How to Create a First Year Elementary School Teacher Resume

29 January 2019 Reading Time: 3 minutes

Creating a resume can be daunting, especially for people new to competitive fields like education.

This doesn’t mean that you can’t start off on the right foot with a great resume that will prove you are the best choice for the job!

Here are some tips to make sure you show your employers that you are the top choice for your position before you even shake hands at the interview.

How to Structure a Teacher Resume

Firstly, you want to make sure the structure and format of your resume is clean and easy to read.

This advice rings true in pretty much any field, but with education, it can particularly serve you well by highlighting your job experience and accomplishments in a neat way that can attract employers who want a strong bottom line more than anything.

You also want to make sure that you have a strong “Education” section on your resume since you are trying to show off your academic skills above all else.

Make sure to list your education beginning with your most recent degree.

If you’ve graduated within the past three years, place this section at the top of your resume for emphasis. Otherwise, place it directly after your professional work experience, since after a few years this will be the most relevant part of your background.

More than anything, make sure everything is easy to follow. Start off with your name and contact information, ease into an objective or personal statement, and then break every other section up neatly and concisely so that it is easy for your employer to read.

What Content Should Your Teacher Resume Have?

Once you have the general idea of the structure you are trying to aim for, it’s time to focus on the most important part: the content.

Most resumes are broken up into sections like experience, education, skills and activities. Figure out where your strong suits are so that you can really dive into those parts of your resume and flesh out the most impressive aspects.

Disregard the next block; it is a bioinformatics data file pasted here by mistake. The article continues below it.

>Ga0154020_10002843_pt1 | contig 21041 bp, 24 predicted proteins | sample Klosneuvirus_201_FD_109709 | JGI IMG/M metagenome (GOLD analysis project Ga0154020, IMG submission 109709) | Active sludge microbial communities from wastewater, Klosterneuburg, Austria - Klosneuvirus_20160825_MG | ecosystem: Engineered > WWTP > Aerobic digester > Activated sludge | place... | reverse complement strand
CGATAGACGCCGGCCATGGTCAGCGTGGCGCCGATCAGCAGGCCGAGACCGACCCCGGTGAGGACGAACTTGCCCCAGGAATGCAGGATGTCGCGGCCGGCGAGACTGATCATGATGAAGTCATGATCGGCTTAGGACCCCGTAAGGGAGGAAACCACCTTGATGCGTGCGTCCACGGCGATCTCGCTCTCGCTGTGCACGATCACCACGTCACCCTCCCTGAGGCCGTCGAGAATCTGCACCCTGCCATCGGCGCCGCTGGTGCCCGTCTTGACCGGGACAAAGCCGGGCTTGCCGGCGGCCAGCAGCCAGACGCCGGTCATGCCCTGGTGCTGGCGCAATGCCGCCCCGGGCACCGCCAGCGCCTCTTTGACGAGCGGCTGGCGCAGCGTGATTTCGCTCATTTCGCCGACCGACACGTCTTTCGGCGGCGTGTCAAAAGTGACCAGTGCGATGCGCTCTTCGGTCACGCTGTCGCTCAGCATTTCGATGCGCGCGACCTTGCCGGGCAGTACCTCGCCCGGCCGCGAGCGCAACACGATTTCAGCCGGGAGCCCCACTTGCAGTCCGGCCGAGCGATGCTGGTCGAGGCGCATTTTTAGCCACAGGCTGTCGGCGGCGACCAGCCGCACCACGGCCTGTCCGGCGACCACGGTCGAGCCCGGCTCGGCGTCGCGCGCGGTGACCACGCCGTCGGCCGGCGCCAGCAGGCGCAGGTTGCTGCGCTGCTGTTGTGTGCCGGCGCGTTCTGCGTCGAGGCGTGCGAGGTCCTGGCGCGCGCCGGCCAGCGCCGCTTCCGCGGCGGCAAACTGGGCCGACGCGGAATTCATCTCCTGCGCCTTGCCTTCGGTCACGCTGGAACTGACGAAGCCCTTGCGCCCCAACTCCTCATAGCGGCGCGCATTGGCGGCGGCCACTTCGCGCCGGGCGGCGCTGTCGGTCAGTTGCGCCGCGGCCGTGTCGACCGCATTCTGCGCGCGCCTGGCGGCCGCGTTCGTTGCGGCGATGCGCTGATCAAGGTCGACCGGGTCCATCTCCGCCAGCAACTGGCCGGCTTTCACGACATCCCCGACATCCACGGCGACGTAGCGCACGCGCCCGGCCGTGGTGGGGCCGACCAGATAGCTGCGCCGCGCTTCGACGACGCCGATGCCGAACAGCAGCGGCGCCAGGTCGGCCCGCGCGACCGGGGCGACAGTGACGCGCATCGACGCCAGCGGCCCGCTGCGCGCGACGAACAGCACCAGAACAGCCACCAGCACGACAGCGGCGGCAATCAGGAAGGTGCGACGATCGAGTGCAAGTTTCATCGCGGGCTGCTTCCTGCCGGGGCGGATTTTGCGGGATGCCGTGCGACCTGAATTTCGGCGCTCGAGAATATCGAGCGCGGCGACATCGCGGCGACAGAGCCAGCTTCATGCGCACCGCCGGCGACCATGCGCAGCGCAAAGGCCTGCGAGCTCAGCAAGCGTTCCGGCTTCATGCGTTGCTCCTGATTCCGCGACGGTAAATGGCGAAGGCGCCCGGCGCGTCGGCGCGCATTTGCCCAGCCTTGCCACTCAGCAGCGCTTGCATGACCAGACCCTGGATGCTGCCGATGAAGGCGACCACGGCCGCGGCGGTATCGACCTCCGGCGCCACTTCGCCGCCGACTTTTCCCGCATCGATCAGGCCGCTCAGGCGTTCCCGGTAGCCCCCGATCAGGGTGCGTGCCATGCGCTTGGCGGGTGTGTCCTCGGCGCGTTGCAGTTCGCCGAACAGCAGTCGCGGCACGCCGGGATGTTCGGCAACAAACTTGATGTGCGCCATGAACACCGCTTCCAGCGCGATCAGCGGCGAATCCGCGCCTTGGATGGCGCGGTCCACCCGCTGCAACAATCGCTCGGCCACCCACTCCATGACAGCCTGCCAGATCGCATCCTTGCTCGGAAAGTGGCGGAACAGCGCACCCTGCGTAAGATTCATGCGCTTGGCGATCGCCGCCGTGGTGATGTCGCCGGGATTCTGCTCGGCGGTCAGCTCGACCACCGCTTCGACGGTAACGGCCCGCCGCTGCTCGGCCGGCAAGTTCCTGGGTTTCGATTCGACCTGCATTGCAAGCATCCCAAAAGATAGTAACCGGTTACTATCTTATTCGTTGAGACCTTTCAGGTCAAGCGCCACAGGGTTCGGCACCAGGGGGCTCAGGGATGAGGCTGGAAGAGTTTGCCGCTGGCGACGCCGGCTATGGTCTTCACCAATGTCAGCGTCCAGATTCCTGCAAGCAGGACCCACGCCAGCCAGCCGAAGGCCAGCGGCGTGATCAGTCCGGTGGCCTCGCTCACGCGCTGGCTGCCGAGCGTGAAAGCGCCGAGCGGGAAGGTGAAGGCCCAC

While you may know what a particular honor or position entails, your future employer may not. For instance, you may have been Editor-in-Chief at a prominent local publication in your area, but if you simply list the name of the publication and your title, your potential employer may not fully know what it is or what you did.

David Dodge, CEO of CodaKid, stresses the importance of fleshing out your specific accomplishments and responsibilities when applying for a job:

“There are plenty of open job positions, but there are also plenty of applicants competing for them. Your potential employer does not have the time to research your accomplishments for you, so you have to make sure they know all that you have achieved in clear, concise language that can really spell out for them how qualified you are.”

Basically, you know which pieces of your resume are the most impressive. Add bullets to those points about what exactly the honor or position was and what you did to achieve it. Be sure to be specific wherever possible, as concrete numbers are more impactful than vague statements.

For a more detailed breakdown of the best teacher resumes, check out our full breakdown.

What You Must Do After Your Resume Is Created

Not having any misspellings or similar mistakes is vital for any resume, but more so for an elementary school teacher. Carefully spell-checking and proofreading your resume is vital.

A clean, grammatically flawless resume will avoid glaring distractions in the form of silly typos or structural errors that could be easily fixed with a quick read-through. Leaving these on you resume does not say good things about you as a teacher.

It’s also helpful to have friends or relatives read through your resume before you print or send it out to make sure a fresh set of eyes have looked over everything. Even English majors sometimes miss their own typos or mistakes!

Once you are sure you have a clean, polished copy of your resume ready to distribute, make sure to print them on nice, sturdy paper to distribute to potential employers. It’s always good to bring extra to interviews in case they need a few extra copies, and you always want them to be clean and high-quality.

You’re Almost There

Ultimately, you have already completed the bulk of what you need to do in order to get the job. You’ve gone to school, gathered some personal and professional experience, and prepared yourself for your career.

All you have to do now is make sure that your resume reflects that by perfecting its structure, content and presentation. Make sure your employers see you in your best light, because that is what you have to offer them!

For more advice and tips on making sure your resumes or cover letters are up to par, be sure to check out the rest of our blog or follow us on Facebook for updates!

Katherine (Tori) Lutz

Katherine (Tori) Lutz is a recent graduate of Florida State University currently living in Brooklyn, New York. During her time at FSU, she became president of prominent poetry organization, Editor-in-Chief of the local student-run newspaper, and an honors student with a thesis in the form of an original poetry collection. She is currently working on a multitude of freelance work as well as several personal writing projects to keep herself as active as possible.

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